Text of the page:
Surveillance

As the government sought additional ways to “keep Americans safer,” 9/11 became a catalyst for sweeping surveillance policies designed to monitor the public. Under a presidential order issued in 2002, George W. Bush authorized the National Security Agency to monitor phone calls and emails of individuals within the United States without warrants. This policy, which was a departure from the NSA’s traditional focus on foreign monitoring, stood in conjunction with the PATRIOT Act to mark the beginning of a shift in domestic surveillance.

Since 2001, the government’s use of National Security Letters, which require recipients to release records about an individual in question and forbid recipients from reporting receipt of such letters, has skyrocketed. Monies poured into information collection have grown exponentially through the establishment of fusion centers, which seek to collect and centralize as much data as possible on criminal activity in the United States. Surveillance has expanded to the electronic frontier, and various legislative initiatives have been set forth to monitor Americans’ online activities. While protection of the American people is important, it must be done with oversight – and must not reduce civil liberties to the point of obscurity.

Find out more information about surveillance issues from our allies, including:

American Civil Liberties Union: ACLU works daily in courts, legislatures and communities to defend and preserve the individual rights and liberties that the Constitution and laws of the United States guarantee everyone in this country. Included in their focus areas is surveillance and privacy.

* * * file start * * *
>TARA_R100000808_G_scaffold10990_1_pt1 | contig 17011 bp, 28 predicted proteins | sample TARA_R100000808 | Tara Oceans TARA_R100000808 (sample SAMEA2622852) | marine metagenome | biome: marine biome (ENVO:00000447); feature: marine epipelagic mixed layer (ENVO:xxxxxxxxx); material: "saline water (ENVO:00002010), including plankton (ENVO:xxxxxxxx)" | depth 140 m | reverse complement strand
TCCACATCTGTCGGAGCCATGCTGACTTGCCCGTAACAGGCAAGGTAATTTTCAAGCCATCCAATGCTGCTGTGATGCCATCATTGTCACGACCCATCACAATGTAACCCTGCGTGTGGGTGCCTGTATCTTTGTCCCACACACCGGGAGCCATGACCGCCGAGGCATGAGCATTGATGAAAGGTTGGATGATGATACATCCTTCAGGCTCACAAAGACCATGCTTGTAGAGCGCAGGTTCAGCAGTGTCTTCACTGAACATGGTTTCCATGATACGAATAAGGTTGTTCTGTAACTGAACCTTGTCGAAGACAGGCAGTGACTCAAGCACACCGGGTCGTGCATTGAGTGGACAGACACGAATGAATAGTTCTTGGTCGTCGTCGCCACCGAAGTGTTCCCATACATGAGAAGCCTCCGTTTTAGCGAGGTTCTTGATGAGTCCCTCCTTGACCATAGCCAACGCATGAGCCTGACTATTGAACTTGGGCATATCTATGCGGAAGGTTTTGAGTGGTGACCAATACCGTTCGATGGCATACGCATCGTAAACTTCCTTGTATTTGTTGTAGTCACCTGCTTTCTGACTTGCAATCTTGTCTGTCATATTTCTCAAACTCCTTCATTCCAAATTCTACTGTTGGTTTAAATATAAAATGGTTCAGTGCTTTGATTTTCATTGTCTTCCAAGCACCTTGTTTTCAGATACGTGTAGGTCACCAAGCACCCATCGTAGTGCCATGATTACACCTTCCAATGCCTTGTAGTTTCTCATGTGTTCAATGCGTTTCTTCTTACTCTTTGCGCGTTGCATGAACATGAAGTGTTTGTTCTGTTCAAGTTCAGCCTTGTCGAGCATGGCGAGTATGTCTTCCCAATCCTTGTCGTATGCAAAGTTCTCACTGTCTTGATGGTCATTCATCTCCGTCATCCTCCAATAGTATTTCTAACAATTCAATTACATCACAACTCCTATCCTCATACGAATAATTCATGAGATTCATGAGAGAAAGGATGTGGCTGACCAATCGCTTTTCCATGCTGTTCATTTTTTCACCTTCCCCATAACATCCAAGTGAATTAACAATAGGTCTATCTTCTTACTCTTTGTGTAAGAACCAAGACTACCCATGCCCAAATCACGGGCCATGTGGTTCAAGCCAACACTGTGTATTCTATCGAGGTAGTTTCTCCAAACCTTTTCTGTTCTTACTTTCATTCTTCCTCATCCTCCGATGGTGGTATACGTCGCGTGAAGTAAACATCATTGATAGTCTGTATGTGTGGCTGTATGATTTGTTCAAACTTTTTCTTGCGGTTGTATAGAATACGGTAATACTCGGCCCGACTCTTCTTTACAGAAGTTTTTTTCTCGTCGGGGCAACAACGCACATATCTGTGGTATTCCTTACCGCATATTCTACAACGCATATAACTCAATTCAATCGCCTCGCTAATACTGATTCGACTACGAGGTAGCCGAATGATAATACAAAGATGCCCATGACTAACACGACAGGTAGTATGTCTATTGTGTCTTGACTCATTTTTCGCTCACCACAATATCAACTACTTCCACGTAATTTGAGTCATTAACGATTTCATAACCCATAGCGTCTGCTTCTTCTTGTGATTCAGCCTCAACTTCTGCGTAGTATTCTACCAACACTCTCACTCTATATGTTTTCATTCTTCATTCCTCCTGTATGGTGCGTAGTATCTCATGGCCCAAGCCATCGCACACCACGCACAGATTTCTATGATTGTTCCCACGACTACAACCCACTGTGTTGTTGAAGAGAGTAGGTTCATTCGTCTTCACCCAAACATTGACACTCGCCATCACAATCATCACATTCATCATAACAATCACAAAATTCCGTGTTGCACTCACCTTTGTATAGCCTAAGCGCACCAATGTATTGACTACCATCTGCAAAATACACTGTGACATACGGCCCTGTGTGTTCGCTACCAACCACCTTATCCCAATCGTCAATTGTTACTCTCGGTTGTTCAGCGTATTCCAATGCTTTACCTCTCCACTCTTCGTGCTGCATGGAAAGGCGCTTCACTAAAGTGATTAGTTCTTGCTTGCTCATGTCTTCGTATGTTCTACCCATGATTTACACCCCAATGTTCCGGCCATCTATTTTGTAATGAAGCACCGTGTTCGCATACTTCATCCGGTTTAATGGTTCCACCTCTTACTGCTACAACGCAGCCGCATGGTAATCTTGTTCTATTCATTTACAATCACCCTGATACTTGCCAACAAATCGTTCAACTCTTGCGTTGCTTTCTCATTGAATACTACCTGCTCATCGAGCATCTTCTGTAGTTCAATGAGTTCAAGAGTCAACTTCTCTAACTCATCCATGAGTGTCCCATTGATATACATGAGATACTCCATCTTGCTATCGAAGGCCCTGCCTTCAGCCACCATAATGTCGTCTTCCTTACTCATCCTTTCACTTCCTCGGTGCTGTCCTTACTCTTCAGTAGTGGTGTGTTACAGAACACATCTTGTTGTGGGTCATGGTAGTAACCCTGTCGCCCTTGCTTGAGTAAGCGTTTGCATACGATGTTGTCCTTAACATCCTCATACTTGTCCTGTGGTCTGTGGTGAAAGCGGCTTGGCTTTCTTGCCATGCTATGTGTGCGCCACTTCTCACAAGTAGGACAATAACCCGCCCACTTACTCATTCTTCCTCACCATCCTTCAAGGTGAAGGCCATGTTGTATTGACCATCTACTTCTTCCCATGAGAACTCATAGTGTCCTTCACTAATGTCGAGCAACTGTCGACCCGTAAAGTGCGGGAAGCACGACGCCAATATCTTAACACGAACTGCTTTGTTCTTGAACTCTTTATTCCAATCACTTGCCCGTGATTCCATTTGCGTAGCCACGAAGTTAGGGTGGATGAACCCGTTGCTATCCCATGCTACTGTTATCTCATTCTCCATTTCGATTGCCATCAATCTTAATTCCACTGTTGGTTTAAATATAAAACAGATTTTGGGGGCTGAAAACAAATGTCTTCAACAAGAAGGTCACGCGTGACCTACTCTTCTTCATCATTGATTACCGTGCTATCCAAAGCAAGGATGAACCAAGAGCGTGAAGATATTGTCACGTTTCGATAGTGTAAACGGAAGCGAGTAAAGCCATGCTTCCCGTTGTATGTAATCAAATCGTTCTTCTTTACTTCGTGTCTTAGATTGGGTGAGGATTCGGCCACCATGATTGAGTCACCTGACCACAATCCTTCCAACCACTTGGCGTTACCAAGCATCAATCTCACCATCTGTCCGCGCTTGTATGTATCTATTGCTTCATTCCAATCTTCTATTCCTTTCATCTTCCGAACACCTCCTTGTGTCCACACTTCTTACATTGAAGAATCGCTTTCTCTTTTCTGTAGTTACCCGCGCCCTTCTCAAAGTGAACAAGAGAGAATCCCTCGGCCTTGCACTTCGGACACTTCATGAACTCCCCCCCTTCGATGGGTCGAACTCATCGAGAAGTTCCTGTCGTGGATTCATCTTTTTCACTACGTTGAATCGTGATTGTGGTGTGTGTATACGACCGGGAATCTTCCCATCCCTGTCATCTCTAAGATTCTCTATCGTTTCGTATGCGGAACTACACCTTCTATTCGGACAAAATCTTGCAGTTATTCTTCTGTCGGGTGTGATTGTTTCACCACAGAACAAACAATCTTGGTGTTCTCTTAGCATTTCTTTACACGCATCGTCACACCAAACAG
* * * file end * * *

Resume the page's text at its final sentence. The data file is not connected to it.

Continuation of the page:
Bill of Rights Defense Committee: BORDC is a national non-profit grassroots organization working to defend the rule of law and rights and liberties challenged by overbroad national security and counter-terrorism policies.

Defending Dissent Foundation: The Defending Dissent Foundation works to protect and advance the right of dissent. They alert local activists to civil liberties threats, and make sure the concerns of activists are heard in Washington.

Electronic Privacy Information Center: EPIC is a public interest research center in Washington, D.C. It was established in 1994 to focus public attention on emerging civil liberties issues and to protect privacy, the First Amendment, and constitutional values.

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